• Post Reply
  • Bookmark Topic Watch Topic
  • New Topic

[mock][J2EE pattern][Business Delegate]

 
Sam Sun
Ranch Hand
Posts: 60
  • Mark post as helpful
  • send pies
  • Quote
  • Report post to moderator
What are the benefits of using Business Delegate pattern?
select 3 choices

1. It shields the clients from the business rule changes.
2. It allows the clients to access the business services using any technology like EJB, CORBA, or RMI.
3. It shields the clients from changes in the implementation of business services.
4. It provides a uniform interface to the clients.
5. It improves performance by caching the data.

answer is 3,4,5
But I am not sure why 1 isn't correct.
Business rule isn't business service?
What I understand is that "business rule" is "business logic (controller)" in presentation tier, but business service is in business tier.

Please update me. Thanks.
 
Radmika Arunachalam
Ranch Hand
Posts: 45
  • Mark post as helpful
  • send pies
  • Quote
  • Report post to moderator
By the way, why answer 2 is wrong? Business Delegate Pattern will hide the client from details about technology like EJB, CORBA, or RMI and handle itself.. Is it not correct?
 
shiva viswanathan
Ranch Hand
Posts: 152
  • Mark post as helpful
  • send pies
  • Quote
  • Report post to moderator
Hey by the way why is choice 5 correct .
Isnt the caching of data , the job of the Service Locator Pattern


According to me , the ans are 1,3,5
2 is again doubtful since it is more a function of the service locator

Any other answers


Catch You Later
Shiva
 
Kedar Dravid
Ranch Hand
Posts: 333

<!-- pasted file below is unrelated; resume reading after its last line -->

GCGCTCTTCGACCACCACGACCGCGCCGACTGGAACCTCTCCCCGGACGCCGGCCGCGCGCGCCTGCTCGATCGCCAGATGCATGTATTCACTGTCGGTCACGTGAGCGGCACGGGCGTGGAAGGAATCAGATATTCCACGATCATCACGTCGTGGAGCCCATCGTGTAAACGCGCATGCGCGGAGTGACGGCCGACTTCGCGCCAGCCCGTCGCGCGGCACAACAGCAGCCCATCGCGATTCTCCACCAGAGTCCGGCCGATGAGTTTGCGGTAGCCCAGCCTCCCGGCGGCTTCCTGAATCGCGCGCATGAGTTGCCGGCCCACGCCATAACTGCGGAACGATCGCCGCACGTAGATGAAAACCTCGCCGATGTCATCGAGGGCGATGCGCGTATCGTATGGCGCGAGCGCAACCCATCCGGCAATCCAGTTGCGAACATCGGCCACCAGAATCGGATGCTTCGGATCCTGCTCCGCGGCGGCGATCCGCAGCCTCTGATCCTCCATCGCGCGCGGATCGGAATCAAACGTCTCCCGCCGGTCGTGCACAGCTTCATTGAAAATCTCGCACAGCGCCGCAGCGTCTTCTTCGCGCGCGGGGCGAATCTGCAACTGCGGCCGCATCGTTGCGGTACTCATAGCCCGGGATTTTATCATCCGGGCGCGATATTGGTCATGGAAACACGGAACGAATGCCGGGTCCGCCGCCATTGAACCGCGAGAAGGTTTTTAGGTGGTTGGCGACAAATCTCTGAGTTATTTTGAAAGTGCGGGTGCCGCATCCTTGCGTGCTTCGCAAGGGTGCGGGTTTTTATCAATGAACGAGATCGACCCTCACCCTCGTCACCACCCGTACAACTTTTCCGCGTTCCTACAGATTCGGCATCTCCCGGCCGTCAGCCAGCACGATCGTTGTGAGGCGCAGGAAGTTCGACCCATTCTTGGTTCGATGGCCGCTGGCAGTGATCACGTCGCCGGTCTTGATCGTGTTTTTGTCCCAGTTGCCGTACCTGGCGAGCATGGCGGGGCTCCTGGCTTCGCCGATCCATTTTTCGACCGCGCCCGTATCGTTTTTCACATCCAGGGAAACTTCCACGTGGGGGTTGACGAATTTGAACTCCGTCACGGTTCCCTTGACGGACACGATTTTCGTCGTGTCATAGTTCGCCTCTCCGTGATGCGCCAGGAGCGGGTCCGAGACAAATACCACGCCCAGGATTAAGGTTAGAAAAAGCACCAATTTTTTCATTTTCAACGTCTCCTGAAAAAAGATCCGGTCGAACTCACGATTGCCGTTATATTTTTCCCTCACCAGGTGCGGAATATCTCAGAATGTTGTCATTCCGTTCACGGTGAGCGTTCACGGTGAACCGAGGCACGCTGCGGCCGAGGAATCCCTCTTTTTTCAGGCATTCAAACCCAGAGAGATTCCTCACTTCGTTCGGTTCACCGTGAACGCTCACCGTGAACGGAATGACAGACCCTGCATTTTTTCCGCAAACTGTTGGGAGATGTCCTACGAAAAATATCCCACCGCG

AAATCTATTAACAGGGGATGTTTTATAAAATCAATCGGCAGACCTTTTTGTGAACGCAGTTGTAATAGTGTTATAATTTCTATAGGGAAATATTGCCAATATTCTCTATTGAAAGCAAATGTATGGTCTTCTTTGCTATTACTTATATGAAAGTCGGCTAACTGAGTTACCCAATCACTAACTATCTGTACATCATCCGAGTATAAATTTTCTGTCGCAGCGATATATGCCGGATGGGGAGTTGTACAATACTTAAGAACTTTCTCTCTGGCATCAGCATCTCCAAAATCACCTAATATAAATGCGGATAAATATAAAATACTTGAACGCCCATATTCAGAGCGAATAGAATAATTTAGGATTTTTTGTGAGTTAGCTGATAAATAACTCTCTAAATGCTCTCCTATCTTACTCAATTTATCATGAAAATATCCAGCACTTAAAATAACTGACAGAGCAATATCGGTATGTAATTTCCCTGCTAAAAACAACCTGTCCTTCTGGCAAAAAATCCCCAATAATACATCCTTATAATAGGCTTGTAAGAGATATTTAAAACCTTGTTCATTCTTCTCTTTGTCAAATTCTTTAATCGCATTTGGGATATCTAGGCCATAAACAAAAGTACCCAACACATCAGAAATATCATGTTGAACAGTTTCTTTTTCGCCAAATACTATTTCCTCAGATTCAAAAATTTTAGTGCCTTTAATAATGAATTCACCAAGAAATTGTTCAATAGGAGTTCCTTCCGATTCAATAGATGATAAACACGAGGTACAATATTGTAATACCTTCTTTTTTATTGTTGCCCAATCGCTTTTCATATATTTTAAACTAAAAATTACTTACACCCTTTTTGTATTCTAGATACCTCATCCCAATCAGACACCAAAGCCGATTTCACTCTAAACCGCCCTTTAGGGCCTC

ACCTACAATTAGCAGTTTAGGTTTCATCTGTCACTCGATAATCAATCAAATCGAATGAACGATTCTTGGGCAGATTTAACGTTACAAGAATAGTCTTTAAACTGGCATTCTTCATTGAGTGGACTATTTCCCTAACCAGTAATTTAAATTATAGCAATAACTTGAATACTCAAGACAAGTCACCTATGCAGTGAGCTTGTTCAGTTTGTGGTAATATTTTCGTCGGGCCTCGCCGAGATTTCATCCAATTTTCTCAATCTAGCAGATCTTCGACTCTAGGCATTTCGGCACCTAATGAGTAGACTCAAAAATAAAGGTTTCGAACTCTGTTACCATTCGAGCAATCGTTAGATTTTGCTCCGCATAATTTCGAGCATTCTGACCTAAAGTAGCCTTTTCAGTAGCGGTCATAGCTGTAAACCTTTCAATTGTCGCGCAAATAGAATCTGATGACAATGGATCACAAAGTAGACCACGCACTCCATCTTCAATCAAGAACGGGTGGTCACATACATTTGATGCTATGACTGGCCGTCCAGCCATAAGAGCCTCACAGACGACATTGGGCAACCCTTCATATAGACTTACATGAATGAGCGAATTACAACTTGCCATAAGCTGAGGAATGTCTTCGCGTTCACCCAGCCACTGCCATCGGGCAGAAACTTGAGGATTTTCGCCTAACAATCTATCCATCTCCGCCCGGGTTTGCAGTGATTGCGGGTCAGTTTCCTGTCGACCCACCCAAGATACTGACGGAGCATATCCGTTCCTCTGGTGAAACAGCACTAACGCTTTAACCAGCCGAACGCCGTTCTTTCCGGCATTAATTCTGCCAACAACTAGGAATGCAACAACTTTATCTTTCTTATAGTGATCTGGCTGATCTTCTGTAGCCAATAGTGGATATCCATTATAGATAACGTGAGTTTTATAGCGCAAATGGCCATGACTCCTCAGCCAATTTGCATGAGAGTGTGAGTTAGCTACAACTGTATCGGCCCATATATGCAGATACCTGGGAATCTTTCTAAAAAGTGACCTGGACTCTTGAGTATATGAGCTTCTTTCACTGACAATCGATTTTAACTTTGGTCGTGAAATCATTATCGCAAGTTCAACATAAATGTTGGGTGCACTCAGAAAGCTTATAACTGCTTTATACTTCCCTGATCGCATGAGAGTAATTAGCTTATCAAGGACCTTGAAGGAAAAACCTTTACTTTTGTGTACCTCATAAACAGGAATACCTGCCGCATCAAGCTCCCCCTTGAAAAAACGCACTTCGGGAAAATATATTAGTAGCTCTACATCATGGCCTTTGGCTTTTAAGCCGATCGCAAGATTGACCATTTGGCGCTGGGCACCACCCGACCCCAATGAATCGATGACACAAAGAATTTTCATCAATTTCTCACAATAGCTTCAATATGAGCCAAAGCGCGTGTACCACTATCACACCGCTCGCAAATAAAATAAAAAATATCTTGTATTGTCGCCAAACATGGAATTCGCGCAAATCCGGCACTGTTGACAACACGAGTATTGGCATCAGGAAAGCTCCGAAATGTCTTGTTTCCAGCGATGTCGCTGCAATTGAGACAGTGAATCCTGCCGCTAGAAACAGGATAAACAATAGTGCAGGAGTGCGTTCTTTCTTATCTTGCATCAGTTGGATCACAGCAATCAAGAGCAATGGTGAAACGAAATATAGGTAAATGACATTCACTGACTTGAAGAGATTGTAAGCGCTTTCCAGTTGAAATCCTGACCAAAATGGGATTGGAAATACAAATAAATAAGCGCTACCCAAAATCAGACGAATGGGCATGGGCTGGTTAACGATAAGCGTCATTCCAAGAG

• Mark post as helpful
  • send pies
  • Quote
  • Report post to moderator
From SCWCD Exam Study kit:

1) Business Delegate: It acts as a representative of the client components (JSP pages and servlets in the presentation tier which delegate the work of invoking the business service API methods to the Business Delegate objects). It knows how to look up and access the business services. If the API of the business service component changes, only the Business Delegate needs to be modified, without affecting the client components.

2) Business Service:
A business service component implements the actual business logic.
Examples: stateless session EJB, entity EJB, a CORBA object.

If you consider the second point above, I think answer 2 is probably wrong.
The option probably would have been correct if it were rephrased as:
It allows the clients to access the business services which have been developed using any technology like EJB, CORBA, or RMI.
But then, this exam is known to have some tricky questions, and rephrasing is not really an option.